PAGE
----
Architecture

Olga’s windsocks take flight

Nice little update from artist Olga Krasanova who we featured a few weeks ago explaining the inspirations behind her architectural windsocks. Here we can see Olga getting quite carried away by her now complete creations. See them fly this Saturday at the Fresh Air Festival in Dunfermline. Testing my #windsocks #pattern #workinprogress Video recorded by @shinbombz A video posted by Olga Krasanova (@olgakrasanova) on May 3, 2016 at 1:01am PDT

Olga Krasanova puts the wind up Dunfermline’s architecture

Here is a fascinating opportunity to look at a work in progress by one the most talented artists working in Dunfermline. Olga Krasanova is originally from Siberia but has become fascinated by the ample heritage and varied architecture of her new hometown and is inspired in particular by the actual wall and brick patterns of Dunfermline. The Central St Martins graduate says, ‘It might strike as an odd idea but

Artist residency to rent at Cove Park, near Helensburgh

When Cove Park’s artist residency programme is not in progress you can hire a pod or one of the cubes in the converted shipping containers. Founded in 1999 by Eileen and Peter Jacobs, Cove Park’s annual programme of residencies enables artists to undertake research and develop new projects. The Cubes were produced by the London-based company Urban Space Management from recycled shipping containers, and the ‘Pods’, wooden buildings designed were by Glasgow-based

Shelters, an exhibition at Kirkcaldy Galleries

A Festival of Architecture 2016 exhibition which has recently opened at Kirkcaldy Galleries, Fife, is curated by Bobby Niven of The Bothy Project. Shelters, explores themes of shelter, off-grid living and self-build construction through both Scottish and international examples – some of the international examples reference Lloyd Kahn’s Shelter Publications. The exhibition runs 5 March to 5 June. Lloyd Kahn will be in Fife on Tuesday 10 May to give

Striking architectural photography by Sebastian Weiss

You could perhaps guess that Sebastian Weiss started with a qualification in constructional engineering, progressed to design and technology with assignments for advertising and design agencies such as BBDO and Frog Design. In September 2013,  he became a photo columnist at Architectural Digest, Germany, a Conde Nast publication.

Hinterland: celebrating a Scottish modernist masterpiece

In March, Hinterland will mark the official launch of Scotland’s Festival of Architecture with a night-time event at St Peter’s Seminary In Cardross, the UK’s first modernist ruin and a masterpiece of Scottish architecture. Audiences will walk through woodland to discover the ruined concrete seminary which will be re-animated by light installations and a specially commissioned choral work by composer Rory Boyle. This unique event has created by Glasgow-based public art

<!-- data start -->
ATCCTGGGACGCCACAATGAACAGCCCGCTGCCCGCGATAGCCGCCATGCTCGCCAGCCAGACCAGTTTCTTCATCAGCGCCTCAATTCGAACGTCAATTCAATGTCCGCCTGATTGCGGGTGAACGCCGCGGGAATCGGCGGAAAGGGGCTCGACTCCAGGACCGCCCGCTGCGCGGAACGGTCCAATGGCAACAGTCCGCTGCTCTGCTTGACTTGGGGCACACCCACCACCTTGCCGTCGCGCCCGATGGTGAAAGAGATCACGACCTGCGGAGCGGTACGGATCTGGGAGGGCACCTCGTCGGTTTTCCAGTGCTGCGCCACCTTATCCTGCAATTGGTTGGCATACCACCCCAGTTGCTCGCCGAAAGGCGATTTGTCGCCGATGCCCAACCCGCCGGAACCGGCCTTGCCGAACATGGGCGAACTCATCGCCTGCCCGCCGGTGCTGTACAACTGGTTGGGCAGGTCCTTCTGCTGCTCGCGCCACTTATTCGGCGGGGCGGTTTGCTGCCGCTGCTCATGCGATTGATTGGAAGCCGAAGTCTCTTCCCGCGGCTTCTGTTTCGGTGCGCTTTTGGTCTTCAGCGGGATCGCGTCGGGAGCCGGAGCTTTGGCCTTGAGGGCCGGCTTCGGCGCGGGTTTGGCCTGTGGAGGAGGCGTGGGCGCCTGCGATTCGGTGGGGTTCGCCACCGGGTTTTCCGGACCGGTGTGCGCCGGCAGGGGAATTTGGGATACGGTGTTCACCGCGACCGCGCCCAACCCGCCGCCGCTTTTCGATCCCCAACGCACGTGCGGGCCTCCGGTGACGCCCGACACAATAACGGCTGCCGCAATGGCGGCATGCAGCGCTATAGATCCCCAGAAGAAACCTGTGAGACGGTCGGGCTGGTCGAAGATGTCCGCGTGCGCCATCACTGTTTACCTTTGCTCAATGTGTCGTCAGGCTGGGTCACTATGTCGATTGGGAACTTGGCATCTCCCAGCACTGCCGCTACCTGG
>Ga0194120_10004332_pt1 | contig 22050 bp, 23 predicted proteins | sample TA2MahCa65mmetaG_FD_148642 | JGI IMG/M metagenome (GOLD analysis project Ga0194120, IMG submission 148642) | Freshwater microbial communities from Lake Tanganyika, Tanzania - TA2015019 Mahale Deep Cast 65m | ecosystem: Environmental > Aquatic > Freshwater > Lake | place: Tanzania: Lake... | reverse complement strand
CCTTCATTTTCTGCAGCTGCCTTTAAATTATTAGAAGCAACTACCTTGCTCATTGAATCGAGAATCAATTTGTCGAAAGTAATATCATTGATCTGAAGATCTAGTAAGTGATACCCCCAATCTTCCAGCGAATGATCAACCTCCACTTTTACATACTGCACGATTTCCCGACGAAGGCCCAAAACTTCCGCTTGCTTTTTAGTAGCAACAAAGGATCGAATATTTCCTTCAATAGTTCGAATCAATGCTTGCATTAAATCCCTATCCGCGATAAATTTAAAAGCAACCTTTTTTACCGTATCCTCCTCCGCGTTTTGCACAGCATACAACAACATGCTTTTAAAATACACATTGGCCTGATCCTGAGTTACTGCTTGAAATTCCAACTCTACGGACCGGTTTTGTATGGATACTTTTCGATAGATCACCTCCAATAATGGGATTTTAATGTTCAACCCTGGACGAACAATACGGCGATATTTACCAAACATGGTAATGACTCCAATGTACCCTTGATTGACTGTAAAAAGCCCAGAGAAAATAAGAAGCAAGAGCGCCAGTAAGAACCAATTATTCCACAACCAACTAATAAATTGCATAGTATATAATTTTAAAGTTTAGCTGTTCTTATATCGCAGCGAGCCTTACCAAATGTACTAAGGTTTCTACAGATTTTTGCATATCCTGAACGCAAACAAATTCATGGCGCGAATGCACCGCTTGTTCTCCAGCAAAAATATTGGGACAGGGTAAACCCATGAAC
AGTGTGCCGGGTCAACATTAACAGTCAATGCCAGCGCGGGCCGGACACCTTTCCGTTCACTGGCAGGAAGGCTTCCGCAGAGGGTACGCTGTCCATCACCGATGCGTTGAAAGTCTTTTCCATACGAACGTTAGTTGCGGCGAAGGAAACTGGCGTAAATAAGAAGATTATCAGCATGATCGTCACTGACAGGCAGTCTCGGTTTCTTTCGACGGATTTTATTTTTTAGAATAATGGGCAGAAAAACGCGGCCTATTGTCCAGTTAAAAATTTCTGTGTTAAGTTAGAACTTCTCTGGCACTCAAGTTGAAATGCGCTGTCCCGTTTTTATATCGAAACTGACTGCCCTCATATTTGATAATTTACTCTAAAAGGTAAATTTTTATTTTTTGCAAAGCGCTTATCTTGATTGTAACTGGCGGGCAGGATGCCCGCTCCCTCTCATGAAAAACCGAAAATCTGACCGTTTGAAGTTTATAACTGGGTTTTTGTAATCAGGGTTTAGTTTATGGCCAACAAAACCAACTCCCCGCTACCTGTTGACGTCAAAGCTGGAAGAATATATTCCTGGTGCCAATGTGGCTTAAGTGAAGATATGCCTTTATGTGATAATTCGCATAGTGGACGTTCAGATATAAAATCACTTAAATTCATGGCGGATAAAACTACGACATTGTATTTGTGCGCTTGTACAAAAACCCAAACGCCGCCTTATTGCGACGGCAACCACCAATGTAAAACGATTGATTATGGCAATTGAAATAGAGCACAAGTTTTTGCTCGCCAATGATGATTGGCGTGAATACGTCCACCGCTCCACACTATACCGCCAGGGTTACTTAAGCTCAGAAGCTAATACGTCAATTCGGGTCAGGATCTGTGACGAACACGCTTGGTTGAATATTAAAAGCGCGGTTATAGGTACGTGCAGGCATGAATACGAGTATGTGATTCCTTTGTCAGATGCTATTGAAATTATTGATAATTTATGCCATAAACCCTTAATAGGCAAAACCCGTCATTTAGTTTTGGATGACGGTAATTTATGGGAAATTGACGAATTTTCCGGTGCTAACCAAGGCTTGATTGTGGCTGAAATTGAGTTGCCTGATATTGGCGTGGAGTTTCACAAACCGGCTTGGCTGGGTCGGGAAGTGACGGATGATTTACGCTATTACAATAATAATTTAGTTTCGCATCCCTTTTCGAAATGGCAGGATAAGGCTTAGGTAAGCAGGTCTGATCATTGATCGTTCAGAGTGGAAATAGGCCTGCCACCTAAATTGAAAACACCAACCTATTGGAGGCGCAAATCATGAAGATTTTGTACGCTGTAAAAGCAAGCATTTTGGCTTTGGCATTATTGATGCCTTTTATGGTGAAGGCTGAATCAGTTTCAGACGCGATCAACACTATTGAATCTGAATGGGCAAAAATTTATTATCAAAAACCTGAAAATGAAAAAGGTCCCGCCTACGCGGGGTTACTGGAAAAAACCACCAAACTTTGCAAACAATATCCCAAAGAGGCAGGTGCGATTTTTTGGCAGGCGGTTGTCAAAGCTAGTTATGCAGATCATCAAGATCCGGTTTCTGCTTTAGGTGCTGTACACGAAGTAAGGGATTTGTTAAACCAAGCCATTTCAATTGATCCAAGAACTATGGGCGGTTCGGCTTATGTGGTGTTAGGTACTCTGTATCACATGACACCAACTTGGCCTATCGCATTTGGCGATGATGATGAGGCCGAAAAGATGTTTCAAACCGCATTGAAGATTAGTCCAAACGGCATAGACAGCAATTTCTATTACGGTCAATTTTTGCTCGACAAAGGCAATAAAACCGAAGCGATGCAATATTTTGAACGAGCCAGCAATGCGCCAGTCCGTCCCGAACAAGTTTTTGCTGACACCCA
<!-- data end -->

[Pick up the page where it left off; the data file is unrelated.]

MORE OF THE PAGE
Architecture Guide #5: Buckets and Spades

Forget images of seasides, sunshine and sand: I’m an architect so when we use buckets and spades it’s usually because we’ve seen a hole that needs filling. If I were a planner or an Architect (note the capital ‘A’) I might refer to ‘tears in the urban fabric requiring repair’. But that’s too pretentious even for me. What I’m alluding to is the constant process – sometimes gentle, sometimes brutal

Pends and vennels: Dunfermline Architecture Guide #4

Pends and Vennels. The words sound like a medieval rap duo, don’t they? Or an Ian Rankin novel, perhaps. But that’s probably where we would be more likely to associate those words with: Edinburgh. There the pends, closes, vennels, wynds, alleys and lanes flow down the side of the volcanic ridge that defines the Old Town like soft toffee, moulding and squeezing themselves around and past immovable obstacles, offering shortcuts

Plan to Work On Dunfermline – a fascinating Kay Mander film

Interested to know what people think of this. Plan to Work On is Kay Mander’s 1948 government-sponsored film about the planning for Dunfermline’s post-war reconstruction. It was originally intended for a specialist audience of architects and planners but is now a fascinating record of mid-20th-century town planning and, for locals, full of great shots of post war Dunfermline. It was made with help from James Shearer , the architect behind Dunfermline’s